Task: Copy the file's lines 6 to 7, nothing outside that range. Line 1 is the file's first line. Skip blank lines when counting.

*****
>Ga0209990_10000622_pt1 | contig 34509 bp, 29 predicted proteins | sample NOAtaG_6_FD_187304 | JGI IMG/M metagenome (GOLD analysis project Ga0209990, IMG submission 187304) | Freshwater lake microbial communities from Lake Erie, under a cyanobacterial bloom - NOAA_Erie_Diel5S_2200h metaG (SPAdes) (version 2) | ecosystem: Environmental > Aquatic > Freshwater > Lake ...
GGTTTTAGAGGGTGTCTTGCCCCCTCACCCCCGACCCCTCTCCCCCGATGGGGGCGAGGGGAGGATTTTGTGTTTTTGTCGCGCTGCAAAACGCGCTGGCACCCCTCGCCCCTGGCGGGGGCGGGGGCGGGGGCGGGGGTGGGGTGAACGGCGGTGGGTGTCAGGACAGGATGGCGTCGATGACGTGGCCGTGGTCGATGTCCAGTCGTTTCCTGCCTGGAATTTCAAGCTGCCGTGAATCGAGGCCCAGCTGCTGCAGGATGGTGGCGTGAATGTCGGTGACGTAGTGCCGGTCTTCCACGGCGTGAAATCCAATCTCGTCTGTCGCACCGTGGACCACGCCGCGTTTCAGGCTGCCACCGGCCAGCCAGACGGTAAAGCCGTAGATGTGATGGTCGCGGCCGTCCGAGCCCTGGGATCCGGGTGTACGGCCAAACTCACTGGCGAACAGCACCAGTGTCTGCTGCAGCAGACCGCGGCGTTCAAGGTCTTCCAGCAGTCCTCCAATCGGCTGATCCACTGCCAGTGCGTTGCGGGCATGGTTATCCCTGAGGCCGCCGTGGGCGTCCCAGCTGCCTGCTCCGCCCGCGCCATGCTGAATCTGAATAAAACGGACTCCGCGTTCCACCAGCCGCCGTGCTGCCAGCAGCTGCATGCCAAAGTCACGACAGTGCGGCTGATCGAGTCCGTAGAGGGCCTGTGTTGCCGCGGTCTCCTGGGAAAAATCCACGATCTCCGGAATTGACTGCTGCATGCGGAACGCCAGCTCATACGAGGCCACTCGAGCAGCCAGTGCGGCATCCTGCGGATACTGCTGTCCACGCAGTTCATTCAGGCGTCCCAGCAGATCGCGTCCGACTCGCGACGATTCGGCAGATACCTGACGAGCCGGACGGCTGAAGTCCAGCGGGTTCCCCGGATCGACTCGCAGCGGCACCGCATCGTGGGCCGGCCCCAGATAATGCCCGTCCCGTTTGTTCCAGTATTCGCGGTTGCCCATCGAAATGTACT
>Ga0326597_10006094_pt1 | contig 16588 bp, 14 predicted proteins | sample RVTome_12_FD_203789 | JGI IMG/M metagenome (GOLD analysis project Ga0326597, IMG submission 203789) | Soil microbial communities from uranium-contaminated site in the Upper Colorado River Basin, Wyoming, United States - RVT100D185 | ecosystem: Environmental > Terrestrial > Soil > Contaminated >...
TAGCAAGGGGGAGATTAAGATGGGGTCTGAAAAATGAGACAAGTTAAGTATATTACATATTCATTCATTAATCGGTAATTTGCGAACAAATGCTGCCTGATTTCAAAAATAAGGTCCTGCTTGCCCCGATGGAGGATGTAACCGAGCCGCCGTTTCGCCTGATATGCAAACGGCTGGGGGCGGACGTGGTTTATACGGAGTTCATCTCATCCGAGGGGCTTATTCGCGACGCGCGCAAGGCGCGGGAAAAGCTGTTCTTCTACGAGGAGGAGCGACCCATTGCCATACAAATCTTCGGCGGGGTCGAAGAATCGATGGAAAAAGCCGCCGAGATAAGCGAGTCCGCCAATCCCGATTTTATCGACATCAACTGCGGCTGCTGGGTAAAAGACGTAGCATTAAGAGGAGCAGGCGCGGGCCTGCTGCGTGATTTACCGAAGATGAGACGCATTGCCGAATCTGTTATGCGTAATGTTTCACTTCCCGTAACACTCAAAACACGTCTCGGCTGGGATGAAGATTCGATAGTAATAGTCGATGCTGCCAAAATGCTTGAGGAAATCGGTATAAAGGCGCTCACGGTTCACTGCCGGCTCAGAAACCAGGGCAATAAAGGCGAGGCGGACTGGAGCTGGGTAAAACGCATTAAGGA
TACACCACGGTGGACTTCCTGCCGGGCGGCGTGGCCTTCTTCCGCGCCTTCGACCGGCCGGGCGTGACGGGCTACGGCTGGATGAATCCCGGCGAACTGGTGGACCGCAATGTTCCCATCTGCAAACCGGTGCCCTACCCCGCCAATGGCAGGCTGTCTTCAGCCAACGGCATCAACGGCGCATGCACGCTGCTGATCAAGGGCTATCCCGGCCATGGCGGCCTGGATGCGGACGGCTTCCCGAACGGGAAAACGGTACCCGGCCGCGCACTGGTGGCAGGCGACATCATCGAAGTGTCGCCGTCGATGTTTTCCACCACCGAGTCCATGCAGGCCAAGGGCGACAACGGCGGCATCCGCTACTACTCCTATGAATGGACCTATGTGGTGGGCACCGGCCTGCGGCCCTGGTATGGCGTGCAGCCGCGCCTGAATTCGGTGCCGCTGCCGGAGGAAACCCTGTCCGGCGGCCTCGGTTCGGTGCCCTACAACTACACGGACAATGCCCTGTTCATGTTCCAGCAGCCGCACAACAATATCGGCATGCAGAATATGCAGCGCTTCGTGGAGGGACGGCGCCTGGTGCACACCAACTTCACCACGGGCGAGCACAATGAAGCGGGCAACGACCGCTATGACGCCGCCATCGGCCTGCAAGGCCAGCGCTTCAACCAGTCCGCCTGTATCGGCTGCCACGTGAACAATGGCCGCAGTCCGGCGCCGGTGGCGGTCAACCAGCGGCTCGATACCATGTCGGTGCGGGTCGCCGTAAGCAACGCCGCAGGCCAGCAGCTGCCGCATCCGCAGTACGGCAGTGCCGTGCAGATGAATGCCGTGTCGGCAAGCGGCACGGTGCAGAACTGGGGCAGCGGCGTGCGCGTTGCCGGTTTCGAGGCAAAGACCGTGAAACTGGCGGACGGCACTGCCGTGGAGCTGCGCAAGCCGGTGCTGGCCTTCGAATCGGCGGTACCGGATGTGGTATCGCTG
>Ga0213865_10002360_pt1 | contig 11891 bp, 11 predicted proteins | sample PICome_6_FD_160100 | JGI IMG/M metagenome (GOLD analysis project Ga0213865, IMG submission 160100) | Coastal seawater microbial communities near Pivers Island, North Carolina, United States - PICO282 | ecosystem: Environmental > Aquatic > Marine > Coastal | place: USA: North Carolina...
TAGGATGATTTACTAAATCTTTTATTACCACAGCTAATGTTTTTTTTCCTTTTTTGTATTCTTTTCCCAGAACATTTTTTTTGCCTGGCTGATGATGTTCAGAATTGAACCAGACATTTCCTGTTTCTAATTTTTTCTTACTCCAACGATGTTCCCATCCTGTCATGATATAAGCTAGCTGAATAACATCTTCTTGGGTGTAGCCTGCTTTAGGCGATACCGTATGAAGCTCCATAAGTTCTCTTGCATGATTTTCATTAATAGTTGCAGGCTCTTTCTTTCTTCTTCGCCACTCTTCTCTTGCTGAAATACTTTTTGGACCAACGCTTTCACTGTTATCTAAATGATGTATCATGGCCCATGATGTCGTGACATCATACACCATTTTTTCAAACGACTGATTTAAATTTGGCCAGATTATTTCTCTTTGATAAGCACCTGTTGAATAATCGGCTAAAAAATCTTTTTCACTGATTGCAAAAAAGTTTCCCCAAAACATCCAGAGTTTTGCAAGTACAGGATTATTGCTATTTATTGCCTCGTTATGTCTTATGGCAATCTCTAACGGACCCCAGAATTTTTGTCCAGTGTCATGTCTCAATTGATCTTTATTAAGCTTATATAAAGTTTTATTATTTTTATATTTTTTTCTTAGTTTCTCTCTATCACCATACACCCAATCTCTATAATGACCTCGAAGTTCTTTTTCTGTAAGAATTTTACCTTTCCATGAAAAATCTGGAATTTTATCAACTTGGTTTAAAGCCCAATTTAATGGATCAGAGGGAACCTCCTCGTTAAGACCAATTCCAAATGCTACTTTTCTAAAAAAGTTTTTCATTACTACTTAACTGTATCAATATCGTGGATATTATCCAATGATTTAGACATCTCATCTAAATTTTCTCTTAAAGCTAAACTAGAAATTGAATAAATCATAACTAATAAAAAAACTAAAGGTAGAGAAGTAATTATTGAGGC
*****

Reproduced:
>Ga0213865_10002360_pt1 | contig 11891 bp, 11 predicted proteins | sample PICome_6_FD_160100 | JGI IMG/M metagenome (GOLD analysis project Ga0213865, IMG submission 160100) | Coastal seawater microbial communities near Pivers Island, North Carolina, United States - PICO282 | ecosystem: Environmental > Aquatic > Marine > Coastal | place: USA: North Carolina...
TAGGATGATTTACTAAATCTTTTATTACCACAGCTAATGTTTTTTTTCCTTTTTTGTATTCTTTTCCCAGAACATTTTTTTTGCCTGGCTGATGATGTTCAGAATTGAACCAGACATTTCCTGTTTCTAATTTTTTCTTACTCCAACGATGTTCCCATCCTGTCATGATATAAGCTAGCTGAATAACATCTTCTTGGGTGTAGCCTGCTTTAGGCGATACCGTATGAAGCTCCATAAGTTCTCTTGCATGATTTTCATTAATAGTTGCAGGCTCTTTCTTTCTTCTTCGCCACTCTTCTCTTGCTGAAATACTTTTTGGACCAACGCTTTCACTGTTATCTAAATGATGTATCATGGCCCATGATGTCGTGACATCATACACCATTTTTTCAAACGACTGATTTAAATTTGGCCAGATTATTTCTCTTTGATAAGCACCTGTTGAATAATCGGCTAAAAAATCTTTTTCACTGATTGCAAAAAAGTTTCCCCAAAACATCCAGAGTTTTGCAAGTACAGGATTATTGCTATTTATTGCCTCGTTATGTCTTATGGCAATCTCTAACGGACCCCAGAATTTTTGTCCAGTGTCATGTCTCAATTGATCTTTATTAAGCTTATATAAAGTTTTATTATTTTTATATTTTTTTCTTAGTTTCTCTCTATCACCATACACCCAATCTCTATAATGACCTCGAAGTTCTTTTTCTGTAAGAATTTTACCTTTCCATGAAAAATCTGGAATTTTATCAACTTGGTTTAAAGCCCAATTTAATGGATCAGAGGGAACCTCCTCGTTAAGACCAATTCCAAATGCTACTTTTCTAAAAAAGTTTTTCATTACTACTTAACTGTATCAATATCGTGGATATTATCCAATGATTTAGACATCTCATCTAAATTTTCTCTTAAAGCTAAACTAGAAATTGAATAAATCATAACTAATAAAAAAACTAAAGGTAGAGAAGTAATTATTGAGGC